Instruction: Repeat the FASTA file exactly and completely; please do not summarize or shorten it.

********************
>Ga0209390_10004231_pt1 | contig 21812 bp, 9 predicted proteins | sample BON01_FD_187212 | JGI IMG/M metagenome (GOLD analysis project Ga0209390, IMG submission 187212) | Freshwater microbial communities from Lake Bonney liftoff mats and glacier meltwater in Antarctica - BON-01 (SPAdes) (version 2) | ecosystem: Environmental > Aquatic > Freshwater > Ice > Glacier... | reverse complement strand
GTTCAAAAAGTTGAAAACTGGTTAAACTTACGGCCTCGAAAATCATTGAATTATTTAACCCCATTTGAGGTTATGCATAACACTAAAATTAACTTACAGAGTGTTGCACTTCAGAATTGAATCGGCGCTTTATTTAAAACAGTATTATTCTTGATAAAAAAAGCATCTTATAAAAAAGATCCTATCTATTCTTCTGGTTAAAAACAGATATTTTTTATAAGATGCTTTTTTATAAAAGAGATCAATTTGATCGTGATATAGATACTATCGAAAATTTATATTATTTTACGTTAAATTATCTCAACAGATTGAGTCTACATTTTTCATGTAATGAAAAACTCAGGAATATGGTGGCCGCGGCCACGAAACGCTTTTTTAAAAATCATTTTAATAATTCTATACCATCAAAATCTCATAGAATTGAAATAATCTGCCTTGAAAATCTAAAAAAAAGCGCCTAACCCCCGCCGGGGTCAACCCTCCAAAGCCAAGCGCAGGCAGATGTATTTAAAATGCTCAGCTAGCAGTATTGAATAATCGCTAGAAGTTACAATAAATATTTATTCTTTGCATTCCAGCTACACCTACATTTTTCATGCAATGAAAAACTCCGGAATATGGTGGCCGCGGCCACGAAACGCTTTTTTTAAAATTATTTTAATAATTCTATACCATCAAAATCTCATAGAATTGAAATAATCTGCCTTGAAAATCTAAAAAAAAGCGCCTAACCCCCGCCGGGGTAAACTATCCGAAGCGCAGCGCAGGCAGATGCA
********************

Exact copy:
>Ga0209390_10004231_pt1 | contig 21812 bp, 9 predicted proteins | sample BON01_FD_187212 | JGI IMG/M metagenome (GOLD analysis project Ga0209390, IMG submission 187212) | Freshwater microbial communities from Lake Bonney liftoff mats and glacier meltwater in Antarctica - BON-01 (SPAdes) (version 2) | ecosystem: Environmental > Aquatic > Freshwater > Ice > Glacier... | reverse complement strand
GTTCAAAAAGTTGAAAACTGGTTAAACTTACGGCCTCGAAAATCATTGAATTATTTAACCCCATTTGAGGTTATGCATAACACTAAAATTAACTTACAGAGTGTTGCACTTCAGAATTGAATCGGCGCTTTATTTAAAACAGTATTATTCTTGATAAAAAAAGCATCTTATAAAAAAGATCCTATCTATTCTTCTGGTTAAAAACAGATATTTTTTATAAGATGCTTTTTTATAAAAGAGATCAATTTGATCGTGATATAGATACTATCGAAAATTTATATTATTTTACGTTAAATTATCTCAACAGATTGAGTCTACATTTTTCATGTAATGAAAAACTCAGGAATATGGTGGCCGCGGCCACGAAACGCTTTTTTAAAAATCATTTTAATAATTCTATACCATCAAAATCTCATAGAATTGAAATAATCTGCCTTGAAAATCTAAAAAAAAGCGCCTAACCCCCGCCGGGGTCAACCCTCCAAAGCCAAGCGCAGGCAGATGTATTTAAAATGCTCAGCTAGCAGTATTGAATAATCGCTAGAAGTTACAATAAATATTTATTCTTTGCATTCCAGCTACACCTACATTTTTCATGCAATGAAAAACTCCGGAATATGGTGGCCGCGGCCACGAAACGCTTTTTTTAAAATTATTTTAATAATTCTATACCATCAAAATCTCATAGAATTGAAATAATCTGCCTTGAAAATCTAAAAAAAAGCGCCTAACCCCCGCCGGGGTAAACTATCCGAAGCGCAGCGCAGGCAGATGCA